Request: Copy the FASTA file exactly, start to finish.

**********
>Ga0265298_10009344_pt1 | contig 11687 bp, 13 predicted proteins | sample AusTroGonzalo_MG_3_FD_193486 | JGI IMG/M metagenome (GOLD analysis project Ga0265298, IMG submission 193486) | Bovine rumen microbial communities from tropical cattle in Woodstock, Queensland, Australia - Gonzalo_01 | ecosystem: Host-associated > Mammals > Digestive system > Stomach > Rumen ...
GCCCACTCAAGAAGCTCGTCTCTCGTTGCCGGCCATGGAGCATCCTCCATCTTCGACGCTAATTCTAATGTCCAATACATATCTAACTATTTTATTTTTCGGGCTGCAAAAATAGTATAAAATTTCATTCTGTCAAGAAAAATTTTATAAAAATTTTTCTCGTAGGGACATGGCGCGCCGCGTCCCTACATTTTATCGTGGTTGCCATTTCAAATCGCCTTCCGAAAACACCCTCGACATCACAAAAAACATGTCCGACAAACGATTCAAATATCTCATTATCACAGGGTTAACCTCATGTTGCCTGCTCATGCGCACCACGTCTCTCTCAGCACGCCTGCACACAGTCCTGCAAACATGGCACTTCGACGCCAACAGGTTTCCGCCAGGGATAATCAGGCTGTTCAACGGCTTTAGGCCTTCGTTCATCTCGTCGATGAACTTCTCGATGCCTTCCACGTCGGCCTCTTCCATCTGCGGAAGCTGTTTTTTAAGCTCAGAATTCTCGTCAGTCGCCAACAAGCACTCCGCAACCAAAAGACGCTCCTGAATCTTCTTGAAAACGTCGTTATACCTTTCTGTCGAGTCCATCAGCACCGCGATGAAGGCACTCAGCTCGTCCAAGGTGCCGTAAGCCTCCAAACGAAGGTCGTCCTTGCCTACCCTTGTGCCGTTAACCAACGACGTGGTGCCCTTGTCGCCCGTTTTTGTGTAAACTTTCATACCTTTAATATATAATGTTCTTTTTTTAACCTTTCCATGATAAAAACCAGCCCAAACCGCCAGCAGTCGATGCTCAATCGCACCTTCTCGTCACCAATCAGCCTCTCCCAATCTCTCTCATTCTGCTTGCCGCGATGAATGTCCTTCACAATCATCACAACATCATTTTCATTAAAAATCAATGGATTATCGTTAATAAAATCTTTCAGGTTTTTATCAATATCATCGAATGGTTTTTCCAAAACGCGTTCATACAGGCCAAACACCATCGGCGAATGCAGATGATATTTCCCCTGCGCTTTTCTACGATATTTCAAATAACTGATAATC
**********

>Ga0265298_10009344_pt1 | contig 11687 bp, 13 predicted proteins | sample AusTroGonzalo_MG_3_FD_193486 | JGI IMG/M metagenome (GOLD analysis project Ga0265298, IMG submission 193486) | Bovine rumen microbial communities from tropical cattle in Woodstock, Queensland, Australia - Gonzalo_01 | ecosystem: Host-associated > Mammals > Digestive system > Stomach > Rumen ...
GCCCACTCAAGAAGCTCGTCTCTCGTTGCCGGCCATGGAGCATCCTCCATCTTCGACGCTAATTCTAATGTCCAATACATATCTAACTATTTTATTTTTCGGGCTGCAAAAATAGTATAAAATTTCATTCTGTCAAGAAAAATTTTATAAAAATTTTTCTCGTAGGGACATGGCGCGCCGCGTCCCTACATTTTATCGTGGTTGCCATTTCAAATCGCCTTCCGAAAACACCCTCGACATCACAAAAAACATGTCCGACAAACGATTCAAATATCTCATTATCACAGGGTTAACCTCATGTTGCCTGCTCATGCGCACCACGTCTCTCTCAGCACGCCTGCACACAGTCCTGCAAACATGGCACTTCGACGCCAACAGGTTTCCGCCAGGGATAATCAGGCTGTTCAACGGCTTTAGGCCTTCGTTCATCTCGTCGATGAACTTCTCGATGCCTTCCACGTCGGCCTCTTCCATCTGCGGAAGCTGTTTTTTAAGCTCAGAATTCTCGTCAGTCGCCAACAAGCACTCCGCAACCAAAAGACGCTCCTGAATCTTCTTGAAAACGTCGTTATACCTTTCTGTCGAGTCCATCAGCACCGCGATGAAGGCACTCAGCTCGTCCAAGGTGCCGTAAGCCTCCAAACGAAGGTCGTCCTTGCCTACCCTTGTGCCGTTAACCAACGACGTGGTGCCCTTGTCGCCCGTTTTTGTGTAAACTTTCATACCTTTAATATATAATGTTCTTTTTTTAACCTTTCCATGATAAAAACCAGCCCAAACCGCCAGCAGTCGATGCTCAATCGCACCTTCTCGTCACCAATCAGCCTCTCCCAATCTCTCTCATTCTGCTTGCCGCGATGAATGTCCTTCACAATCATCACAACATCATTTTCATTAAAAATCAATGGATTATCGTTAATAAAATCTTTCAGGTTTTTATCAATATCATCGAATGGTTTTTCCAAAACGCGTTCATACAGGCCAAACACCATCGGCGAATGCAGATGATATTTCCCCTGCGCTTTTCTACGATATTTCAAATAACTGATAATC